Reviewed by George Basler

Over the Pub is a strange little play indeed. Billed as “a warm and hilarious look at family, growing up and God,” it has long moments that defy this description. Instead, the play veers into the darker territory of a troubled family in real crisis.

The “dramedy,” being produced by BLAST (Bold Local Artists of the Southern Tier), opened last weekend (March 17-20) at the Cider Mill Stage in Endicott and will continue this weekend (March 25-27). The seven actors do solid jobs in their roles, and director Kate Murray has done efficient work, especially in coaxing winning performances from some younger actors in the play.

Still, the production can’t disguise the play’s inconsistent tone and how the comedy and drama never gel in a cohesive way.

Over the Pub is the work of Buffalo-born playwright Tom Dudzick. Originally called Over the Tavern, the play is loosely based on the playwright’s growing up years in an upstate New York city. Tavern focused on the inner dynamics of the Pazinski family, living in a cramped apartment above their neighborhood saloon in the early 1960s.

Over the Pub, adapted by Dolores Mannion, transfers the action to County Cork, Ireland, where the renamed Murphy family live in a cramped apartment over the family pub.

The main character is Tommy Murphy, a precocious, wise-cracking 12-year-old (extremely well-played by young actor Jack Wolf).

Other members of the family include Ellen Murphy (Kathleen Cook), a hard-pressed mother who is working to keep her brood together; Eddie Murphy (Liam Roma), Tommy’s older brother, who is beginning to discover the joys of the opposite sex; Annie Murphy (Elizabeth Hotalen), Tommy’s older sister, who is also beginning to discover the joys of the opposite sex, and Mikie Murphy (Nolan Whigham), Tommy’s mentally challenged younger brother.

The clan is presided over by a dyspeptic father, Pat Murphy (Larry Guidici), who owns the pub and has anger management issues.

The action centers on the family’s reaction when Tommy knocks heads with a crotchety Catholic school nun, Sister Mary Agnes (Bridget Callaghan-Kane), by questioning Catholic doctrine and expressing a desire to adopt a more “fun” religion.

Over the Pub does has its high points. Some of the comic moments are laugh-out-loud funny. Many of these involved Wolf, who is genuinely humorous and gives a skilled performance that belies his age. Scenes in which Tommy talks to God are humorous in a perceptive way and are arguably the play’s best moments.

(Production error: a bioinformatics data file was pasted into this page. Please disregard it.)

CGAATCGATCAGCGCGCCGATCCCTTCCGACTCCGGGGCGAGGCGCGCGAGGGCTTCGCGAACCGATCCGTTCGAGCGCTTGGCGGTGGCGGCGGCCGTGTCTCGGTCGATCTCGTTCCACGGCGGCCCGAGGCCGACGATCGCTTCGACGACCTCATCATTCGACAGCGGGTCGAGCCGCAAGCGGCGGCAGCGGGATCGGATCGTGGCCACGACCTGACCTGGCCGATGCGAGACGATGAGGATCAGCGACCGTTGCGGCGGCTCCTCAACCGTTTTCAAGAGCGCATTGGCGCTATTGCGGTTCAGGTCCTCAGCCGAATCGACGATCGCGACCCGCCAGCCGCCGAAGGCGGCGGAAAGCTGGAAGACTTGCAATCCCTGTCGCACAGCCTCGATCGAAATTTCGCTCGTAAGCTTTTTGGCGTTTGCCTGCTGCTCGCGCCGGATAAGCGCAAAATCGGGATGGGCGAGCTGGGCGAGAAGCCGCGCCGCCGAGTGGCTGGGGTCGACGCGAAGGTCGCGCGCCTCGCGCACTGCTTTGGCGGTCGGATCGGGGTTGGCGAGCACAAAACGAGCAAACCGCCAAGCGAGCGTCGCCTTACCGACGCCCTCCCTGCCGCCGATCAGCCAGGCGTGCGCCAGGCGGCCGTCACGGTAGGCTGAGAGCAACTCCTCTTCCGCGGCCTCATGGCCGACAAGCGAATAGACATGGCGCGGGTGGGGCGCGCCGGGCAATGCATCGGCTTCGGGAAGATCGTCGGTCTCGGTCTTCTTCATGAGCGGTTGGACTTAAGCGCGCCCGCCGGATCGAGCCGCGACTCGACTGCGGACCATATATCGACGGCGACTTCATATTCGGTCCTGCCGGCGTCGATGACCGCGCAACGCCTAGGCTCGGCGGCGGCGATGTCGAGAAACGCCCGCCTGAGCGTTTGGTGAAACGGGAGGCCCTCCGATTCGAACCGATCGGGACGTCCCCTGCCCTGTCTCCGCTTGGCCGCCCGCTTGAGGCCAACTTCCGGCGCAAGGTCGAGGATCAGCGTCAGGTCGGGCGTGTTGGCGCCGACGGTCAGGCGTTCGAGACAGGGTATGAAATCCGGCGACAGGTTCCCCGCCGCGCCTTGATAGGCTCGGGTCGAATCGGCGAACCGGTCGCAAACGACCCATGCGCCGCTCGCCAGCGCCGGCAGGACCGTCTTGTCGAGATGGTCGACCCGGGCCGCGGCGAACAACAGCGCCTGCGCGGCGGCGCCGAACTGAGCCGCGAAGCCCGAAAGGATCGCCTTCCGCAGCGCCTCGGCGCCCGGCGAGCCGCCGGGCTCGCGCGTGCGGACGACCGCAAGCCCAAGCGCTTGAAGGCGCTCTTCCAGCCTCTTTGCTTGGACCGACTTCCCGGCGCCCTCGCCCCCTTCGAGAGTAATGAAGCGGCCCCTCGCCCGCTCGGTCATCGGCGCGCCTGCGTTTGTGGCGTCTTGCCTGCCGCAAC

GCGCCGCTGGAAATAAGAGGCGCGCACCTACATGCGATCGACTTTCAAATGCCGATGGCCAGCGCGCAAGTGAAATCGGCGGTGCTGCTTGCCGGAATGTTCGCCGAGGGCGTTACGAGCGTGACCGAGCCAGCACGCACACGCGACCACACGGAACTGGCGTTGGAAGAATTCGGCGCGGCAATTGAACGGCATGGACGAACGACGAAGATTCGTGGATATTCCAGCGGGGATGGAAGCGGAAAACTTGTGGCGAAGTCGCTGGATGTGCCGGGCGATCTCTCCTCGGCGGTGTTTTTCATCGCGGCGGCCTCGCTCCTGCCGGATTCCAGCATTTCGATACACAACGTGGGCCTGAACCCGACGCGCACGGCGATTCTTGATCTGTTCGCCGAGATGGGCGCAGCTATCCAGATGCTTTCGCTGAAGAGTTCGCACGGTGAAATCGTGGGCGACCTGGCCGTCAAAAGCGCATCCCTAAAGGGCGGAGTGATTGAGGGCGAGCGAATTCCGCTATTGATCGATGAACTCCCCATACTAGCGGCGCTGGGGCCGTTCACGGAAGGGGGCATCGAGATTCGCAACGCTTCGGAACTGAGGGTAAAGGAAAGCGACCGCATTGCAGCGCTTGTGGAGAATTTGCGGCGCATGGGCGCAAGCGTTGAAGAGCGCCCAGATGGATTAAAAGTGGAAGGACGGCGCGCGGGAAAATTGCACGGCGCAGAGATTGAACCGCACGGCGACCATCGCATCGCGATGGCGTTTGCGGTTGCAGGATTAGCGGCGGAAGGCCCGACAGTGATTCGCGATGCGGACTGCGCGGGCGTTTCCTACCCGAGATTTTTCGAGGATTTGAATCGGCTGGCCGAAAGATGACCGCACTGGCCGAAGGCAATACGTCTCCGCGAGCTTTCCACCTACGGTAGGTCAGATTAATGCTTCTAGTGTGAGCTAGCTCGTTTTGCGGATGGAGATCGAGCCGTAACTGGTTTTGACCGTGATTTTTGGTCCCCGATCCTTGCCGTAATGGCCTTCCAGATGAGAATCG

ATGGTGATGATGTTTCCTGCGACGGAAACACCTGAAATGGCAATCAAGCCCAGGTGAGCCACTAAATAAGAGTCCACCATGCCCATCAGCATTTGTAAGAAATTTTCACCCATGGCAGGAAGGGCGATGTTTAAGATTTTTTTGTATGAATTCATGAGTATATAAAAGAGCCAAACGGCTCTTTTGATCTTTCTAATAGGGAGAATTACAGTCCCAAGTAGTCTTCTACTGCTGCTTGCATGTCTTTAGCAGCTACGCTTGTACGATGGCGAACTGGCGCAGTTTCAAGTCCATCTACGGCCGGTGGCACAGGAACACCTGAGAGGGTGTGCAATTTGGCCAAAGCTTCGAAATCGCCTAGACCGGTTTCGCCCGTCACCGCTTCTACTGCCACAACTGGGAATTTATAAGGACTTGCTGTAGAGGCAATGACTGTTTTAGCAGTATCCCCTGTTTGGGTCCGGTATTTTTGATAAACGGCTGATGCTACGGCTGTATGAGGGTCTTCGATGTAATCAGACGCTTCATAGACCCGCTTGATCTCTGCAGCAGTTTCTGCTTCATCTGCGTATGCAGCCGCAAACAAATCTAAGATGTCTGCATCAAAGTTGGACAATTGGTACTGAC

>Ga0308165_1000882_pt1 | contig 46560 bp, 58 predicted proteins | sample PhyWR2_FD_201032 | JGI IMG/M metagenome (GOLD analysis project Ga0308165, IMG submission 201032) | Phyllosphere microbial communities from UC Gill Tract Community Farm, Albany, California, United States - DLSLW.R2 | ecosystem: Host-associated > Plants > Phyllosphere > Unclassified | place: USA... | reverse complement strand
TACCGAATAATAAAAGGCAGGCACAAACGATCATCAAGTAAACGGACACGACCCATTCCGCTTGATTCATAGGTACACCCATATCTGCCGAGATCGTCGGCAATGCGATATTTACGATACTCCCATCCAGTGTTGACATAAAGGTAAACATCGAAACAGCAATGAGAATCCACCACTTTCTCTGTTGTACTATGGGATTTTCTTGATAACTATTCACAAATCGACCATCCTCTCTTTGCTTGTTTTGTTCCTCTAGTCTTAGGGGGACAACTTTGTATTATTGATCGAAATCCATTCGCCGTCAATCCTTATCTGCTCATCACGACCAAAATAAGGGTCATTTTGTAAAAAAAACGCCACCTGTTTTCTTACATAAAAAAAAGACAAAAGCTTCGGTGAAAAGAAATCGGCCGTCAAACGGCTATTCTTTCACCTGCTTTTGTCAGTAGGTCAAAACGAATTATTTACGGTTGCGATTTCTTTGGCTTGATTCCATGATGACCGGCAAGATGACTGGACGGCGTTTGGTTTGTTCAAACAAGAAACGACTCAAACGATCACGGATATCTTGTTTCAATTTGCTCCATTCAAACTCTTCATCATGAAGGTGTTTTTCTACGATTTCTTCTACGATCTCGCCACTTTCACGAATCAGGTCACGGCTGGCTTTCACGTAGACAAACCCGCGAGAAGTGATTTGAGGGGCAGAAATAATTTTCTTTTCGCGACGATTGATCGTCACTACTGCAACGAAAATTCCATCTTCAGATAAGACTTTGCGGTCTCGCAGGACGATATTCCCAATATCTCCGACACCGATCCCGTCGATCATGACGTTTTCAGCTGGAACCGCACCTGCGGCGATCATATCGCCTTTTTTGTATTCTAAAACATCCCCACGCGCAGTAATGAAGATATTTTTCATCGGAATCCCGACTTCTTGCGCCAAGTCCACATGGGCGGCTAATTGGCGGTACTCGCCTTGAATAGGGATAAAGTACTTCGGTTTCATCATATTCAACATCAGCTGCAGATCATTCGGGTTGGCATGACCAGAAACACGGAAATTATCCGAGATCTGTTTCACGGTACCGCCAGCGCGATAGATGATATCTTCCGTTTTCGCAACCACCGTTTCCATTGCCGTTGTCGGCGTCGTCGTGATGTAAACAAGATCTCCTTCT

But the play’s tone, especially in the first act, whipsaws between Father Knows Best and Long Day’s Journey into Night.  In fact, for a long stretch in Act One, the laughs largely disappear. 

The play relies heavily on stock characters. Sister Mary Agnes is a stereotype of every “tough as nails” nun of Catholic school lore. Callaghan-Kane’s over-the-top performance draws laughs, but they are cheap, easy laughs.

And some plot points just don’t ring true. Sister Mary Agnes, who has been a holy terror in Act One, suddenly becomes sympathetic and understanding toward Tommy in Act Two. Callaghan-Kane skillfully plays these moments with a nice restraint that humanizes the character, but the abrupt change is never totally believable.

Callaghan-Kane also has an emotional scene with Guidici in which she reveals a painful secret that helps explain the father’s simmering anger. Suddenly, the angry father becomes an understanding paterfamilias. Both actors do a fine job in playing this “big reveal.” But, again, the script lacks believability.

Supporting cast members give capable performances. Roma and Hotalen both do good work in accurately capturing the difficult period of adolescence when the hormones are beginning to pop, and teenagers want to spread their wings.

Cook gives a sympathetic portrayal as the beleaguered mother, especially when she rises to Tommy’s defense in his confrontation with the ruler-wielding Sister Mary Agnes. Guidici does a compelling job as the father.

Then there’s Mikie, the mentally challenged son. Whigham draws laughs as his character repeatedly yells a scatological epithet at inopportune moments. But making a special needs child a comic caricature is problematic in this day and age.

Over the Pub has been a hit in some regional theaters across the country, and the opening night audience at the Cider Mill Stage seemed to have a good time with this solid production. But, from this perspective, the play itself needs some fine tuning.

IF YOU GO: Performances of Over the Pub will be 7:30 p.m. Friday and Saturday and 2:30 p.m. Sunday (March 25-27) at the Cider Mill Stage, 2 Nanticoke Ave., Endicott. Tickets at $25 can be reserved by visiting or by calling 607-321-9630. Current CDC protocols concerning COVID will be followed.